REFLECTIONS ON THE ARCHITECTURE OF THE ORGANIC WORLD AND THE ORIGIN OF MAN

REFLECTIONS ON THE ARCHITECTURE OF THE ORGANIC WORLD AND THE ORIGIN OF MAN REFLECTIONS ON THE ARCHITECTURE OF THE ORGANIC WORLD AND THE ORIGIN OF MAN (A critical evaluation of the Transfonnist Principle) BY J. J. DUYVENE DE WIT, Ph. D. I think it one of the major tasks of biological science to detect the architecture of the living world (past and present) as far as its methods allow to do so. Since its unscientific beginnings, biological thought has had its historical development. The question whether presentday biological thought moves in the right direction is of paramount importance to every biologist. The "scientific conscience" of every biologist worth this name, is permanently confronted with this compelling quest. Two categories are at his disposal in order to try to defect the architecture of the living world: ((1) the verifiable scientllic evidence, and (2) the subjective interpretation of it. It is the latter from which great difficulties arise because interpretation is dominated and guided by suprafactual motives which, consciously or unconsciously, are guided by a philosophical view of totality. Because correct information on this topic is almost entirely lacking in our present system of academical education and independent critical reflection on this crucial point mostly remains in abeyance, most biologists are inclined to http://www.deepdyve.com/assets/images/DeepDyve-Logo-lg.png Philosophia Reformata Brill

REFLECTIONS ON THE ARCHITECTURE OF THE ORGANIC WORLD AND THE ORIGIN OF MAN

Philosophia Reformata, Volume 29 (3-4): 150 – Feb 20, 1964

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Publisher
Brill
Copyright
© Copyright 1964 by Koninklijke Brill NV, Leiden, The Netherlands
ISSN
0031-8035
eISSN
2352-8230
DOI
10.1163/22116117-90001095
Publisher site
See Article on Publisher Site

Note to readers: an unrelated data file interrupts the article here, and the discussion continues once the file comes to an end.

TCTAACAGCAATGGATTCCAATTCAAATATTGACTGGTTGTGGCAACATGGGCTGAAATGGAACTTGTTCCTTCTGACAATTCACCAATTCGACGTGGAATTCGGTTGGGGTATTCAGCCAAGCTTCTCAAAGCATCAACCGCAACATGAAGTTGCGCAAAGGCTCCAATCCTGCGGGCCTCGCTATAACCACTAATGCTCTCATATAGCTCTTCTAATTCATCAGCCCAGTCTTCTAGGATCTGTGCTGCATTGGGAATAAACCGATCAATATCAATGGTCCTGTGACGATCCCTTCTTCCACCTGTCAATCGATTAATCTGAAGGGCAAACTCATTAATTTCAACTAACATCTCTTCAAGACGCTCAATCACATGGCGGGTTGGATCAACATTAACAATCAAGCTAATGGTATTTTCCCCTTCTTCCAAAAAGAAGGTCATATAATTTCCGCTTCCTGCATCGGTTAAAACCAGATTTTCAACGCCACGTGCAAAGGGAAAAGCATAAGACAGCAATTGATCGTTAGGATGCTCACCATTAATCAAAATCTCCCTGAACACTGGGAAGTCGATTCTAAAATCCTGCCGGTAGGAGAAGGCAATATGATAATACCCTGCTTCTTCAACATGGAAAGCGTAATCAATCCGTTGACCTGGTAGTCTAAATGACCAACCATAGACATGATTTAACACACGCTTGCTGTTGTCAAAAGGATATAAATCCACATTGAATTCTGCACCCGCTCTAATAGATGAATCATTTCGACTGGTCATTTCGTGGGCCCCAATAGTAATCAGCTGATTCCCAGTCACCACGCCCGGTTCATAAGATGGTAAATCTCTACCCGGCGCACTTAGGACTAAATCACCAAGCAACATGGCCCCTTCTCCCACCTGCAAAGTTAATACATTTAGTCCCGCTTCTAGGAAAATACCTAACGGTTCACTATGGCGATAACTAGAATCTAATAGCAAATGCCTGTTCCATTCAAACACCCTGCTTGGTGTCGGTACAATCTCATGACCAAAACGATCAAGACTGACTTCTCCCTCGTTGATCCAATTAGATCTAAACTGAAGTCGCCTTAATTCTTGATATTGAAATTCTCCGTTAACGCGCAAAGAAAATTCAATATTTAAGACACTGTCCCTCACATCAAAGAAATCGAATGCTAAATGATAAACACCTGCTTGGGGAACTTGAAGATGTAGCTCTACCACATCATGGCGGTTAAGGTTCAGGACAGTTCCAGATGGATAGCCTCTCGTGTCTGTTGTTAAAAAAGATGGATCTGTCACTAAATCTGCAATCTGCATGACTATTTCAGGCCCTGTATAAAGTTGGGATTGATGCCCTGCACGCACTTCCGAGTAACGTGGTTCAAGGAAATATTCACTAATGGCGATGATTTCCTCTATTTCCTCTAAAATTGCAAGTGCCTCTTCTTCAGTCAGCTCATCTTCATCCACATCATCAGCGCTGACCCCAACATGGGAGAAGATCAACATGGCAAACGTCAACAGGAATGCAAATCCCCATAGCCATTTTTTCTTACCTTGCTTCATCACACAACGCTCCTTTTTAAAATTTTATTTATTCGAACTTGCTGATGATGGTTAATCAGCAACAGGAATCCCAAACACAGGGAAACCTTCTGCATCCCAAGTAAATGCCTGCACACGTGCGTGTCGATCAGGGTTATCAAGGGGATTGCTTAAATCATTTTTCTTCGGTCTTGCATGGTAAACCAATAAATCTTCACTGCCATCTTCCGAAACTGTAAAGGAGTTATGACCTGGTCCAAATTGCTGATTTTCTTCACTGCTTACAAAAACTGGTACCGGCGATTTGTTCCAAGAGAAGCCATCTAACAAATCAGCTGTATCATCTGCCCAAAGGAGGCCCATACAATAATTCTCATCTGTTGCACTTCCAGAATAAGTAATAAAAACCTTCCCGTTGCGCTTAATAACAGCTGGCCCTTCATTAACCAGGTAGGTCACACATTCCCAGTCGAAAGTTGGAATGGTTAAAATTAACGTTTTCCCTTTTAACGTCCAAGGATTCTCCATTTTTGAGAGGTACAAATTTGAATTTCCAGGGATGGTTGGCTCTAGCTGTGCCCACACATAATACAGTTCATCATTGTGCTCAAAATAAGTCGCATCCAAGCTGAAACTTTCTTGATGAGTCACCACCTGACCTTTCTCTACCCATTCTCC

Abstract

REFLECTIONS ON THE ARCHITECTURE OF THE ORGANIC WORLD AND THE ORIGIN OF MAN (A critical evaluation of the Transfonnist Principle) BY J. J. DUYVENE DE WIT, Ph. D. I think it one of the major tasks of biological science to detect the architecture of the living world (past and present) as far as its methods allow to do so. Since its unscientific beginnings, biological thought has had its historical development. The question whether presentday biological thought moves in the right direction is of paramount importance to every biologist. The "scientific conscience" of every biologist worth this name, is permanently confronted with this compelling quest. Two categories are at his disposal in order to try to defect the architecture of the living world: ((1) the verifiable scientllic evidence, and (2) the subjective interpretation of it. It is the latter from which great difficulties arise because interpretation is dominated and guided by suprafactual motives which, consciously or unconsciously, are guided by a philosophical view of totality. Because correct information on this topic is almost entirely lacking in our present system of academical education and independent critical reflection on this crucial point mostly remains in abeyance, most biologists are inclined to

Journal

Philosophia ReformataBrill

Published: Feb 20, 1964

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